On summer nights, I would sit by the train tracks. There wasn’t much to do around town except go to the movies, hang out with friends, eat at restaurants, and hang around the free trampoline park. Mom was busy all the time, working her part-time job that would peel her away for hours at a time once a month or so. Dad was around, but he didn’t understand current pop culture references. I always thought he’d start watching reality TV. He didn’t. I turned to my journal.
The crisp autumn air was blowing through the trees when I began writing. I was lonely. My friend group was too big and we couldn’t all fit in my new station wagon. “We can take an ube–,” my friend had said. “I have to do this alone,” I told her. “And also it’s eight minutes away.” She said she understood and would see me at soccer practice later that afternoon. For months I had been dreaming of the train tracks, but my social calendar was too full for bittersweet solitude.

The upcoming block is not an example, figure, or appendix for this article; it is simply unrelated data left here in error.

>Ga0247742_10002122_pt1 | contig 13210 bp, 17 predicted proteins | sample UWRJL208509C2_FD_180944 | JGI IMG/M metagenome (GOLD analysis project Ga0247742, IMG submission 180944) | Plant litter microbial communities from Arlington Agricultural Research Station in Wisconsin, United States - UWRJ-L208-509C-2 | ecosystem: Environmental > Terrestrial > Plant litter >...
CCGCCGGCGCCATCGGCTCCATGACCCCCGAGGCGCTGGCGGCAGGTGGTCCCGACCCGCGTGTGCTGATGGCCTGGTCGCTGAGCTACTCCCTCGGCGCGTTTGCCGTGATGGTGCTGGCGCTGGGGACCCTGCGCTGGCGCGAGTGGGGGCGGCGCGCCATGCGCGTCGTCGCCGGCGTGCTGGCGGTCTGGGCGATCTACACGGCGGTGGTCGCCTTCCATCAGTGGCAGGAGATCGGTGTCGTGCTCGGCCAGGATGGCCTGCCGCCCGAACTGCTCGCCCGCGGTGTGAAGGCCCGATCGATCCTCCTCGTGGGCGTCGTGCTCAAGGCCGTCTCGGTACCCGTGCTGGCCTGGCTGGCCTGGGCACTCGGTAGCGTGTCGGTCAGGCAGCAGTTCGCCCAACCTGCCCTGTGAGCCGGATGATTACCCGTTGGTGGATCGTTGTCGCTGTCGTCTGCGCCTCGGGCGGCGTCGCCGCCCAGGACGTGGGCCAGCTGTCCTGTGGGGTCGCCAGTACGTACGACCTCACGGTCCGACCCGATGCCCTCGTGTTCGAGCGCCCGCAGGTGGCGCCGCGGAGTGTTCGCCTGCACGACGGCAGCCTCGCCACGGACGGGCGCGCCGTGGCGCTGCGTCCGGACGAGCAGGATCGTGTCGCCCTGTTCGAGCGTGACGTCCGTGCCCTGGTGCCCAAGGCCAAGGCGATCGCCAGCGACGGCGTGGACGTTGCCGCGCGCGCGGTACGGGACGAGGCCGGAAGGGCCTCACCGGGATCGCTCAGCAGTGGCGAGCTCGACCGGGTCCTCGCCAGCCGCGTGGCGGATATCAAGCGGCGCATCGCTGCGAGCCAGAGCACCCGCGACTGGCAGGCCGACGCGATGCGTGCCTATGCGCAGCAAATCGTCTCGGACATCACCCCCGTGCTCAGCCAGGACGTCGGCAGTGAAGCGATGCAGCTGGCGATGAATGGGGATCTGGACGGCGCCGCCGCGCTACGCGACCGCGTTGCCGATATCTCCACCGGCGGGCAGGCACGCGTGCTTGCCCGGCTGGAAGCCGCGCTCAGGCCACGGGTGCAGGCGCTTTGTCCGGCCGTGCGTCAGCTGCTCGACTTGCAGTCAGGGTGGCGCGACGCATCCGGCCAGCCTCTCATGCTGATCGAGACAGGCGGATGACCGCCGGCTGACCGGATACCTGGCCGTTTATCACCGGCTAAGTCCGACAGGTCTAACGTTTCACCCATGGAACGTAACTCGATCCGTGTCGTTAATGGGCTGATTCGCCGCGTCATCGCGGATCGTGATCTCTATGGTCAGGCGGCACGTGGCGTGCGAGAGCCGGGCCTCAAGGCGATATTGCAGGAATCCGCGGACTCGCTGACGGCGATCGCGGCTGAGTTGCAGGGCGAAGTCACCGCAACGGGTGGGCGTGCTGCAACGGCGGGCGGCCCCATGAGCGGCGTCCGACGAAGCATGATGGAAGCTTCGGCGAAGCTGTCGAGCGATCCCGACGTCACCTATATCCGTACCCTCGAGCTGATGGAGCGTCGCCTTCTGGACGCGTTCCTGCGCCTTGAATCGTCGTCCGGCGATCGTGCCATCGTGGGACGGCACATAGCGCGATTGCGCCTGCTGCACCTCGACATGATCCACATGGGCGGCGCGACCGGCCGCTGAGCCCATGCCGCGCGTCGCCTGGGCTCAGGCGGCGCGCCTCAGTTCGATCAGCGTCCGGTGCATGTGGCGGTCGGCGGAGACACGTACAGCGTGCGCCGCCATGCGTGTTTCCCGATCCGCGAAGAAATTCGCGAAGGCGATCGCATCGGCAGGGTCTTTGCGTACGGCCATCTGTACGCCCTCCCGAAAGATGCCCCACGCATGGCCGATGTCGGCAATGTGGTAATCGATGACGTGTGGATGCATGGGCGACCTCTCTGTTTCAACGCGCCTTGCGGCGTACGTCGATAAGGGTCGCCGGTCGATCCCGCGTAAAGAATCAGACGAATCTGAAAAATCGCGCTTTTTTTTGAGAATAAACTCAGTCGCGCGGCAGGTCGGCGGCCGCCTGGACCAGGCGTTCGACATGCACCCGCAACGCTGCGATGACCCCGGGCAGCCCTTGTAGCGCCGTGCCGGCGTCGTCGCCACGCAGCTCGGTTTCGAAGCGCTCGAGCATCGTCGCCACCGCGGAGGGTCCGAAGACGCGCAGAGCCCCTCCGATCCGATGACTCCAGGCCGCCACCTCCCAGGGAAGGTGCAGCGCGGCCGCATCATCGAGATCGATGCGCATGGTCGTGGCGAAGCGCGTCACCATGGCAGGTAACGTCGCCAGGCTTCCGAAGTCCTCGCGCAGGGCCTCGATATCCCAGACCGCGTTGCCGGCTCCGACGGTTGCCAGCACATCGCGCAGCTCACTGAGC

The pages of my journal were crisp and untouched. My kind and supportive English teacher had gifted me the journal last Autumn, and then she was gone. She had a baby and would return very soon. Until then, I wrote about when I had nearly lost everything. We were in the car to soccer, riding the winding roads, when a tire blew out. The pounding of the squeaky metal on the tar road. We almost missed the big match. I would never have made that assist to Kaylie in the third quarter and then she wouldn’t have almost made that game-winning goal. It’s funny how life can change in an instant. This is something I think about, often. Until later. I have a test next week that I need to study for.